Saturday, March 15, 2014
One percent, or five, is not enough, says Dan Goldman.
Costs are going up for schools: employees, utilities and fuel, insurance, and just about everything else in the Hood River County School District budget.
But the district must deal with $800,000 less in State School Funding for 2014-15, Supt. Goldman said Wednesday. He portrayed an unhappy fiscal picture in the Hood River County School District Board of Directors meeting at May Street School.
Goldman criticized the unpredictable Oregon education funding system, but also pointed the finger at himself. Further, Goldman told the board that the district is looking at a budget reserve of less than 1 percent in 2014-15, and that is too small a margin.
“Less than 1 percent puts us in an unbelievably precarious position,” Goldman said. “If anything happens, a pipe breaking, we’re going to have to deal with that.” It’s critical that the district achieve a 5 to 10 percent reserve, Goldman said, largely because the district needs it at that level for the sake of a positive bond rating, when future bond requests come before the taxpayers.
In addition, the district needs a reserve sufficient to ensure it makes payroll, particularly if the district faces an emergency.
“We have to get a responsible reserve. That’s going to take time. We can’t do it overnight,” Goldman said.
Goldman, in his first year as HRCSD superintendent, told the board that Oregon has dropped from the top 10 states for per student spending in 1992 to the bottom 15 in 2014.
“I think that is completely unacceptable,” Goldman said. “It makes me angry to look at it and it makes me angry to talk about it.”
He showed a chart indicating a 34 percent overall increase in state general fund and lottery spending since 2003-05, and increases of 43 to 71 percent for Human Resources, public safety and other programs, compared to 16 percent for K-12 education.
“No one is taking it on the chin like (K-12). These conversations have gone on for way too long,” he said.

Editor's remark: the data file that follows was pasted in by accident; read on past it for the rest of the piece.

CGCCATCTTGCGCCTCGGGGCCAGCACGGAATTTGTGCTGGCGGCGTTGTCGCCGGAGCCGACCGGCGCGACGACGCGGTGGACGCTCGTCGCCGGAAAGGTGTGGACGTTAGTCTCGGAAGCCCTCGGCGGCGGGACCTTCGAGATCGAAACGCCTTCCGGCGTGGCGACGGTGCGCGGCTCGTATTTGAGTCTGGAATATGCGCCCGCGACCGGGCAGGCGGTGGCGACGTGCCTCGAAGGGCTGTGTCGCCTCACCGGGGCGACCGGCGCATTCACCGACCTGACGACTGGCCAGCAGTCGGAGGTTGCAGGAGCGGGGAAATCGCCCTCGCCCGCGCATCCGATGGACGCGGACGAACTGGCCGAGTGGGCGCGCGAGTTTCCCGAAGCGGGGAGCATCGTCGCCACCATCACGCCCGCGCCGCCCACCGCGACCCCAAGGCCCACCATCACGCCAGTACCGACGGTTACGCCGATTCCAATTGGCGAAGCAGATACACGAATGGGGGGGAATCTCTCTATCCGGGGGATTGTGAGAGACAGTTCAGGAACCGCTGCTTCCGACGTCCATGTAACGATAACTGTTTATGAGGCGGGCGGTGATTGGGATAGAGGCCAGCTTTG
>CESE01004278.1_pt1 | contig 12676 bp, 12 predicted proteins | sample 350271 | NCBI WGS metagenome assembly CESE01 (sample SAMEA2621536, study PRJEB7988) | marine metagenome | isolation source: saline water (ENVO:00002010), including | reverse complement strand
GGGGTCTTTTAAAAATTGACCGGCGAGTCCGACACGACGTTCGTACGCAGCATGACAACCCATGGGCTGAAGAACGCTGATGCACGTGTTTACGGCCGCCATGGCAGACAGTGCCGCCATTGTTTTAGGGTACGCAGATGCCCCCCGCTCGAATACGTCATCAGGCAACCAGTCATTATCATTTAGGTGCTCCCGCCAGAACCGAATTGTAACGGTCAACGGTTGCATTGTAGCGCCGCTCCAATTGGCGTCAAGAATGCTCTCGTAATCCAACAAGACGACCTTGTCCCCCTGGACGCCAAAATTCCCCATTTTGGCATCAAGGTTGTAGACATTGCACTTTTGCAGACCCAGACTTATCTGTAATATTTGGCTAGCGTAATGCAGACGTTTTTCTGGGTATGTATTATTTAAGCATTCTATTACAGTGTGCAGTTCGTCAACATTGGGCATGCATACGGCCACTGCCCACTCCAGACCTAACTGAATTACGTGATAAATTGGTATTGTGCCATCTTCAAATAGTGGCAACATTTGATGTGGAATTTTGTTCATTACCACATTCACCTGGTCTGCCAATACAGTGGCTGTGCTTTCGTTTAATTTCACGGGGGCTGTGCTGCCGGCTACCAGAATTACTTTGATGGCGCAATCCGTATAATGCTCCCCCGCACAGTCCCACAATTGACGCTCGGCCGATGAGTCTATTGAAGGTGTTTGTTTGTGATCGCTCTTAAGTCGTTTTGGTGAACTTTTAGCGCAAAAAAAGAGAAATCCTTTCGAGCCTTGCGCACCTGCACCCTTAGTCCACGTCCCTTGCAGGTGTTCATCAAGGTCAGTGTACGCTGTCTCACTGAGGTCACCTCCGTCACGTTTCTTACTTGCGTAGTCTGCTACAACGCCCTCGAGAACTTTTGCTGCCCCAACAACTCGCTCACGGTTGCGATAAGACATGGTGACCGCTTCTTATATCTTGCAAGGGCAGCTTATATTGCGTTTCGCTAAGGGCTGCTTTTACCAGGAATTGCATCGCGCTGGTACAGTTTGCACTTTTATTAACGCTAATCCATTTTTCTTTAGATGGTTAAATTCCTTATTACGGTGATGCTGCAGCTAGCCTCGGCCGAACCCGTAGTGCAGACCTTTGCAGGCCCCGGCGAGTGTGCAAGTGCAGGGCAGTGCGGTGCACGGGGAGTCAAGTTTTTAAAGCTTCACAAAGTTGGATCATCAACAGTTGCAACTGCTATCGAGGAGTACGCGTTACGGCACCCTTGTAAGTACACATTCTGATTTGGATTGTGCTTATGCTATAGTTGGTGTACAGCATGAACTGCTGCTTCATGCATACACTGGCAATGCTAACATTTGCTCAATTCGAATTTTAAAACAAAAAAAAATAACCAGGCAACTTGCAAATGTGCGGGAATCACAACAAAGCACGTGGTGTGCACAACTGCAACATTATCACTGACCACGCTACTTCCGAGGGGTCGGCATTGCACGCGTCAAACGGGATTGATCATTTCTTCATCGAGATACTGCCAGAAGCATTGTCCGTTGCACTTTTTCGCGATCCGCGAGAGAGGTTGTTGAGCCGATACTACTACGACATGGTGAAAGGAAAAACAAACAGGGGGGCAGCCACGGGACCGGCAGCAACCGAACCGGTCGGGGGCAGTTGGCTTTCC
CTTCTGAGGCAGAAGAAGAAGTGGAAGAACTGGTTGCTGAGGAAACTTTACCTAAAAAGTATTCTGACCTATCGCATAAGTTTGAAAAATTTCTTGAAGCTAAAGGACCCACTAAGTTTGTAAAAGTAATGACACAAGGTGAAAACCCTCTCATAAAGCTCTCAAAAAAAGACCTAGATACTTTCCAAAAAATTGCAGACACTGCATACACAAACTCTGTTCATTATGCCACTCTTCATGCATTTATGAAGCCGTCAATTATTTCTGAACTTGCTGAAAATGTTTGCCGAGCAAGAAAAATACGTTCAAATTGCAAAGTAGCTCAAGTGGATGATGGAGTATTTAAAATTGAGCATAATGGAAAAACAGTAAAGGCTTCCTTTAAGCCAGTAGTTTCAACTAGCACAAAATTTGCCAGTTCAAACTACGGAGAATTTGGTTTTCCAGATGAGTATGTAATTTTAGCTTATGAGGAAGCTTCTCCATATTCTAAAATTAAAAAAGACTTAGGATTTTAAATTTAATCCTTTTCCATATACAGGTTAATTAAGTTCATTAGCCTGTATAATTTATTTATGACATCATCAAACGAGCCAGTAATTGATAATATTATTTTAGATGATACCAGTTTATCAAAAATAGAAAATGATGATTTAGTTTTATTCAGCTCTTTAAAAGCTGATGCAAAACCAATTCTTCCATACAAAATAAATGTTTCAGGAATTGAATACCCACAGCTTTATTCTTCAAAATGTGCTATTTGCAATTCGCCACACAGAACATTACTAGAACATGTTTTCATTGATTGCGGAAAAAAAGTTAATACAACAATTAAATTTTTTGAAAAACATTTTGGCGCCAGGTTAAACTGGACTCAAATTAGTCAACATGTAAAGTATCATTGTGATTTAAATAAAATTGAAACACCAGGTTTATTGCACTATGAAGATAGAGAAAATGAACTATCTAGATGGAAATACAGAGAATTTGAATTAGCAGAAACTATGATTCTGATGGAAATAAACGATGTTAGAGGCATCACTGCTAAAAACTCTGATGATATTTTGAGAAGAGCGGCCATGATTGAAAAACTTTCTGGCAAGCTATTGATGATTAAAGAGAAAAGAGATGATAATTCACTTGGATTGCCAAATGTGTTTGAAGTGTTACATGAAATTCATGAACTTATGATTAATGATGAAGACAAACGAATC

“Through all of this, I think it’s important to look at our kids and how well they have achieved, despite the strap continuing to be pulled,” Goldman said.
Teachers continue to perform for kids, despite fewer resources and larger class sizes, he said. He noted that the district is heading into negotiations with its teachers, who he said deserve to be paid a salary “that will allow them to live in the district where they work.”
But the SSF hit on the district totals $800,000 as a result of changes in two funding “weights,” or extra amounts schools receive per student: The first is what the district will have for 47 fewer students considered living below the poverty line, based on a change made by the state this year in how it calculates poverty.
The second change was the end of small-school status granted Hood River Valley High School following the closure of Cascade Locks High School in 2008, and transfer of those students to HRVHS and Hood River Middle School. (Cascade Locks had been K-12, and in the past five years has been scaled back to K-5, because of declining enrollment.)
“The jig is up — that ends this year,” Goldman said of the sunseting of the small school weight. “We didn’t have a good handle on it, and that’s on me,” Goldman said. Losing the small-school funding “was not part of our forecasting and it’s a big hit for us.”
The good news is that the district has saved about $500,000 in efficiencies over the past year, and Goldman said students and programs have benefited from grant funding totaling about $3 million for efforts such as STEM, professional development, arts and dual language learning.
“These are all high value, without adding to the general fund and in some cases extending the school day for some of our disadvantaged students,” he said.
Adoption of a transportation revision plan (pending) and the recent change in the district’s contract with the Education Service District would total about $300,000 in savings, Goldman noted.
“There are not that many big-ticket items out there to save us money,” Goldman said. “There is no one big thing. It will take a number of little things.”
(District staff presented the transportation plan to the board last night, but the board has not taken action on it: the district is considering reducing the number of bus runs as a way to cut transportation costs. The district would cut seven bus runs but to do so would have to create staggered starting times for the schools, meaning many elementary students would start school earlier, and some students living less than a mile from school would no longer be bussed. According to a survey of district patrons, support for the idea is running about 70 percent.)
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